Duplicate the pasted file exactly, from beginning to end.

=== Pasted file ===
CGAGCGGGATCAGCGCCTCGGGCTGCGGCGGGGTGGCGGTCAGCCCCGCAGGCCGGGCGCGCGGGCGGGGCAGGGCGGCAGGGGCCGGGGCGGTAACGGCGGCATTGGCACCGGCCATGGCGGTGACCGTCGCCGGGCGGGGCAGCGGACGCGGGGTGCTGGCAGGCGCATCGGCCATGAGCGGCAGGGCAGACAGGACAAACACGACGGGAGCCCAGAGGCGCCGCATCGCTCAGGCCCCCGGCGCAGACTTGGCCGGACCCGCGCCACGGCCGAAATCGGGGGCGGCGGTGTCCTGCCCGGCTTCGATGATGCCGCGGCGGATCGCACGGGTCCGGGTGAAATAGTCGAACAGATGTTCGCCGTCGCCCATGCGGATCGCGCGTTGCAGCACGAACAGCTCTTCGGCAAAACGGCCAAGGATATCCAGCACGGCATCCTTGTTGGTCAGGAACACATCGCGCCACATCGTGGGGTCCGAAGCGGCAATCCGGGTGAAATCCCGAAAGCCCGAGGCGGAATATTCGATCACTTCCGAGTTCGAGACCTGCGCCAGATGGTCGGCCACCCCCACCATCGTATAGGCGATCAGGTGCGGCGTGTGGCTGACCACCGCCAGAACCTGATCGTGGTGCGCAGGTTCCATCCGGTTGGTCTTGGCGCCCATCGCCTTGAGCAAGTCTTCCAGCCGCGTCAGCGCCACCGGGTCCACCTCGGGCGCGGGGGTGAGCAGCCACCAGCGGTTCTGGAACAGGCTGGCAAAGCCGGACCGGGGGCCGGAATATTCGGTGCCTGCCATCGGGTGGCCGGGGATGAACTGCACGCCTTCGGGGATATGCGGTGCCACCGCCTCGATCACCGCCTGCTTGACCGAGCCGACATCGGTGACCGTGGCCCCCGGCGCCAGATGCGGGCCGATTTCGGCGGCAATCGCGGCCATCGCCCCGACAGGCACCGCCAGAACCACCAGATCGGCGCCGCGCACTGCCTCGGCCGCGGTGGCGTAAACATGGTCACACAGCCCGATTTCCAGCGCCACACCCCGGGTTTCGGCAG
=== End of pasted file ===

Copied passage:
CGAGCGGGATCAGCGCCTCGGGCTGCGGCGGGGTGGCGGTCAGCCCCGCAGGCCGGGCGCGCGGGCGGGGCAGGGCGGCAGGGGCCGGGGCGGTAACGGCGGCATTGGCACCGGCCATGGCGGTGACCGTCGCCGGGCGGGGCAGCGGACGCGGGGTGCTGGCAGGCGCATCGGCCATGAGCGGCAGGGCAGACAGGACAAACACGACGGGAGCCCAGAGGCGCCGCATCGCTCAGGCCCCCGGCGCAGACTTGGCCGGACCCGCGCCACGGCCGAAATCGGGGGCGGCGGTGTCCTGCCCGGCTTCGATGATGCCGCGGCGGATCGCACGGGTCCGGGTGAAATAGTCGAACAGATGTTCGCCGTCGCCCATGCGGATCGCGCGTTGCAGCACGAACAGCTCTTCGGCAAAACGGCCAAGGATATCCAGCACGGCATCCTTGTTGGTCAGGAACACATCGCGCCACATCGTGGGGTCCGAAGCGGCAATCCGGGTGAAATCCCGAAAGCCCGAGGCGGAATATTCGATCACTTCCGAGTTCGAGACCTGCGCCAGATGGTCGGCCACCCCCACCATCGTATAGGCGATCAGGTGCGGCGTGTGGCTGACCACCGCCAGAACCTGATCGTGGTGCGCAGGTTCCATCCGGTTGGTCTTGGCGCCCATCGCCTTGAGCAAGTCTTCCAGCCGCGTCAGCGCCACCGGGTCCACCTCGGGCGCGGGGGTGAGCAGCCACCAGCGGTTCTGGAACAGGCTGGCAAAGCCGGACCGGGGGCCGGAATATTCGGTGCCTGCCATCGGGTGGCCGGGGATGAACTGCACGCCTTCGGGGATATGCGGTGCCACCGCCTCGATCACCGCCTGCTTGACCGAGCCGACATCGGTGACCGTGGCCCCCGGCGCCAGATGCGGGCCGATTTCGGCGGCAATCGCGGCCATCGCCCCGACAGGCACCGCCAGAACCACCAGATCGGCGCCGCGCACTGCCTCGGCCGCGGTGGCGTAAACATGGTCACACAGCCCGATTTCCAGCGCCACACCCCGGGTTTCGGCAG